“We only finished that lesson yesterday!”
“How many times do I have to explain it?”
“Could you please concentrate more?”
These are just a few of the terms that frustrated parents use when their children forget things, particularly those linked to schooling. How many times have you wanted to throw in the towel and give up?
A healthy memory is an important skill in your child’s development. Good memory abilities will help your youngster function well in school and at home. However, not everyone is born with a keen recall. It is vital to provide your children with good information on how to improve their memory while they are still young.
Here are some dos and don’ts for improving your child’s memory:
- Make use of visualization. Tell your youngster to imagine a picture of what he or she has just read or heard. Encourage your youngster to imagine a movie after reading about historical events, for example. Try to use games that mix and match items to boost your visual memory. Word or image flashcards can also be used to practice word meanings.
- Make use of all of your senses. When learning something new, try to use all of your senses. For example, if you want to teach your child about oranges, don’t limit yourself to only reading about them; there’s so much more to learn: your child can touch, smell, taste, and even count the amount of segments and seeds within. Giving your child the opportunity to digest information through sight, sound, touch, and movement can help them retain information better.
- Color should be used. The attention filter in our brain only allows in a small percentage of the billions of pieces of sensory information available every second. We should take use of the fact that color passes through this filter very well. In a reading exercise, use colored markers to highlight noteworthy paragraphs. Use multicolored sticky notes to make a list of questions before reading a textbook or to jot down essential learning concepts. Color-coded study regimens can also help to improve memory and organizational skills.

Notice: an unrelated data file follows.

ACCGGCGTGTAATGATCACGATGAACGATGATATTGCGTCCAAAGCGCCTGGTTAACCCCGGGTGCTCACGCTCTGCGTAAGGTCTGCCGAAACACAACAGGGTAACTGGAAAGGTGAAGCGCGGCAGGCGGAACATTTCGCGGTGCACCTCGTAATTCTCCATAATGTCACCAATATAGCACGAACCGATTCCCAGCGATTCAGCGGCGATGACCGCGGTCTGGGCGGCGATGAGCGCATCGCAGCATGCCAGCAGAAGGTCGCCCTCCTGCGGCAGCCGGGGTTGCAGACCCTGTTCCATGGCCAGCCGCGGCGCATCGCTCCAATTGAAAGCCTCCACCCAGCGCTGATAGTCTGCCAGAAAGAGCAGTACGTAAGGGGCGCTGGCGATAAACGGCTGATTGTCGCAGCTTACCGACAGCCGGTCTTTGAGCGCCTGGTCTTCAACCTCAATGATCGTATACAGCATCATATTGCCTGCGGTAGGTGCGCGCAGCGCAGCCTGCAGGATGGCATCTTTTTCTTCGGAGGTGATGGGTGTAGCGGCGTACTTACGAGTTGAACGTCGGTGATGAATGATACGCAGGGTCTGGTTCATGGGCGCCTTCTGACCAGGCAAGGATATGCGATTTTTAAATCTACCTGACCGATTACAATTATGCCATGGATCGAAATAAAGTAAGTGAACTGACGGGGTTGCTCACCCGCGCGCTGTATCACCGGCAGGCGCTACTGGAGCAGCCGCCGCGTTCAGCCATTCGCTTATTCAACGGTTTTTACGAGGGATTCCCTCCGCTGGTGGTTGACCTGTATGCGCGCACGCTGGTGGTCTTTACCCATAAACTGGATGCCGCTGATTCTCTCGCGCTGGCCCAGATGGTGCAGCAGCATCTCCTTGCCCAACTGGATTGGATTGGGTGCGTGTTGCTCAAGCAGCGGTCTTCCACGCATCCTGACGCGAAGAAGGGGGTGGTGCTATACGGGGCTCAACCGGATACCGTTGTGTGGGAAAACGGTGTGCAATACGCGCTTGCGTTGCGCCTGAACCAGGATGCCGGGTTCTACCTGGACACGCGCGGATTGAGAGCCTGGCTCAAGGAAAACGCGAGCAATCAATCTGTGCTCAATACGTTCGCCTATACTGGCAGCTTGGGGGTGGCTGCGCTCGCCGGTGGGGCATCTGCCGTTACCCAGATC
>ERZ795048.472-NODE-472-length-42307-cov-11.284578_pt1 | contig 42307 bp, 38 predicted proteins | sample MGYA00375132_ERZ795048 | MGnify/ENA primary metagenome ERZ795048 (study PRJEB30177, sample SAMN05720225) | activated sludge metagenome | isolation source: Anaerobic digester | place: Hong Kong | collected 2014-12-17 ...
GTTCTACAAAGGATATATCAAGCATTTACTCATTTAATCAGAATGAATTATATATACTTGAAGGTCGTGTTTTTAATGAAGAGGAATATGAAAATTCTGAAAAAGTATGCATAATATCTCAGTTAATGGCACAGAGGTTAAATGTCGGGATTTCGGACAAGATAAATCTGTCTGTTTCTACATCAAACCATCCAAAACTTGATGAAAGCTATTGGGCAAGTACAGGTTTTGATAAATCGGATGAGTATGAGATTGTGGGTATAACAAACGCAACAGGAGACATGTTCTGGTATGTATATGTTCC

- Patterns should be used. From learning the alphabet to categorizing objects, assisting your child in seeing patterns is another approach to improve their memory. Because this approach necessitates repetitive action, practicing coding and categorizing information into patterns will vastly increase your child’s long-term memory.
- Connect your experiences. We should be able to draw on personal experiences to assist our child in developing a stronger memory. When learning about different modes of transportation, for example, you can discuss your most recent vacation and the modes of transportation you used (e.g. car, plane, boat). This manner, your child will associate pleasurable experiences with the lesson and will be more likely to remember it. It will also teach your child that memorizing things may be enjoyable!
- Don’t overthink or overstress yourself. When the brain is overworked and weary, it becomes tired and is unable to process information adequately. Allow your youngster time to recover and de-stress after school. Establish delightful rituals before study time, such as freshening up, having some snacks, or taking some time to play and have meaningful talks. This way, their minds will be a little lighter, their memory banks will be refreshed, and they will be able to focus fully on their teachings.
- Don’t discourage them from taking breaks. The brain must also renew its reserves in order to efficiently absorb new information. It is essential to take mental breaks after concentrating on lessons for an extended period of time. Primary school students should take ten-minute breaks, while high school students should have 15-20-minute rests. Simple actions like drinking water, standing, walking around, or stretching help revitalize your child’s brain and prepare it to receive and process more information.
- Don’t be afraid to ask questions. By asking questions, you can provide your child the opportunity to share what he or she has learned with you. Request that they write summaries of what they’ve read, develop thought maps, or create bullet points of important information. Encourage your child to ask you questions about concepts he or she does not understand yet. This will allow for an open flow of communication, which will lead to improved comprehension and problem-solving abilities.
Incorporating these activities and habits into your child’s daily life will definitely help to improve his or her memory. Making time to study and learn together in a pleasant way will undoubtedly foster a great environment for your child. Your child will be more open to finding new things that will stay with them for a long time if you provide gentle support and encouragement.